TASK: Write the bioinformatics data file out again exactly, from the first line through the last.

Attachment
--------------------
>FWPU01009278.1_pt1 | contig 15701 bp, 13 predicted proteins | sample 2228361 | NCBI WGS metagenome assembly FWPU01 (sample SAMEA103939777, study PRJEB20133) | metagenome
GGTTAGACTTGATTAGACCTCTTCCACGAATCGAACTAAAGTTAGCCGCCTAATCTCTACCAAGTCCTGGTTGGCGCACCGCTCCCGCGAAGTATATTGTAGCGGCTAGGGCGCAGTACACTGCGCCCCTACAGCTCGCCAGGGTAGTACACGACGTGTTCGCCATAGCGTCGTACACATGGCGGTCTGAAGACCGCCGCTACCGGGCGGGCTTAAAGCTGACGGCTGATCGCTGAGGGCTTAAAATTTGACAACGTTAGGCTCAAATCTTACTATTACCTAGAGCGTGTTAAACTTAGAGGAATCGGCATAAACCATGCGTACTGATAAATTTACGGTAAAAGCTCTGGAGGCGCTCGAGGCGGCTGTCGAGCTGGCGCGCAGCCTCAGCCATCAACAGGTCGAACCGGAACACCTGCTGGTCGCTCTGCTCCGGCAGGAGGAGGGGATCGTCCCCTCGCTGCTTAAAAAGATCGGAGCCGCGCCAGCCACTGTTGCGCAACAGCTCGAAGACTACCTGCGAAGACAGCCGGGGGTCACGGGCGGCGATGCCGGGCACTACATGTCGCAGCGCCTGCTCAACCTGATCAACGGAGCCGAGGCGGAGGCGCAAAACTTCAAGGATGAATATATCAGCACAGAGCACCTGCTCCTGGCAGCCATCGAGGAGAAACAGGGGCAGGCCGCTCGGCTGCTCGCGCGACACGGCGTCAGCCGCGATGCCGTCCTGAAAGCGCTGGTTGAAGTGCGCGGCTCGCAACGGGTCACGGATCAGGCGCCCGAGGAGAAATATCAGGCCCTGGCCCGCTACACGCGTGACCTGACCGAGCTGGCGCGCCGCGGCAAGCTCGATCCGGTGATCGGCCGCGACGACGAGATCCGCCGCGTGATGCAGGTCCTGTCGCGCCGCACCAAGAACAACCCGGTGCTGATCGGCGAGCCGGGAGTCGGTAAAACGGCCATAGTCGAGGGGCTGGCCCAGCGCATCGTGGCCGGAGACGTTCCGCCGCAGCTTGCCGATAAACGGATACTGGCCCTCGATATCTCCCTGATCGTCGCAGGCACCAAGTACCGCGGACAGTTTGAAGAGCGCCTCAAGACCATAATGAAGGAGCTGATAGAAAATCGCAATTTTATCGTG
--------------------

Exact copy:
>FWPU01009278.1_pt1 | contig 15701 bp, 13 predicted proteins | sample 2228361 | NCBI WGS metagenome assembly FWPU01 (sample SAMEA103939777, study PRJEB20133) | metagenome
GGTTAGACTTGATTAGACCTCTTCCACGAATCGAACTAAAGTTAGCCGCCTAATCTCTACCAAGTCCTGGTTGGCGCACCGCTCCCGCGAAGTATATTGTAGCGGCTAGGGCGCAGTACACTGCGCCCCTACAGCTCGCCAGGGTAGTACACGACGTGTTCGCCATAGCGTCGTACACATGGCGGTCTGAAGACCGCCGCTACCGGGCGGGCTTAAAGCTGACGGCTGATCGCTGAGGGCTTAAAATTTGACAACGTTAGGCTCAAATCTTACTATTACCTAGAGCGTGTTAAACTTAGAGGAATCGGCATAAACCATGCGTACTGATAAATTTACGGTAAAAGCTCTGGAGGCGCTCGAGGCGGCTGTCGAGCTGGCGCGCAGCCTCAGCCATCAACAGGTCGAACCGGAACACCTGCTGGTCGCTCTGCTCCGGCAGGAGGAGGGGATCGTCCCCTCGCTGCTTAAAAAGATCGGAGCCGCGCCAGCCACTGTTGCGCAACAGCTCGAAGACTACCTGCGAAGACAGCCGGGGGTCACGGGCGGCGATGCCGGGCACTACATGTCGCAGCGCCTGCTCAACCTGATCAACGGAGCCGAGGCGGAGGCGCAAAACTTCAAGGATGAATATATCAGCACAGAGCACCTGCTCCTGGCAGCCATCGAGGAGAAACAGGGGCAGGCCGCTCGGCTGCTCGCGCGACACGGCGTCAGCCGCGATGCCGTCCTGAAAGCGCTGGTTGAAGTGCGCGGCTCGCAACGGGTCACGGATCAGGCGCCCGAGGAGAAATATCAGGCCCTGGCCCGCTACACGCGTGACCTGACCGAGCTGGCGCGCCGCGGCAAGCTCGATCCGGTGATCGGCCGCGACGACGAGATCCGCCGCGTGATGCAGGTCCTGTCGCGCCGCACCAAGAACAACCCGGTGCTGATCGGCGAGCCGGGAGTCGGTAAAACGGCCATAGTCGAGGGGCTGGCCCAGCGCATCGTGGCCGGAGACGTTCCGCCGCAGCTTGCCGATAAACGGATACTGGCCCTCGATATCTCCCTGATCGTCGCAGGCACCAAGTACCGCGGACAGTTTGAAGAGCGCCTCAAGACCATAATGAAGGAGCTGATAGAAAATCGCAATTTTATCGTG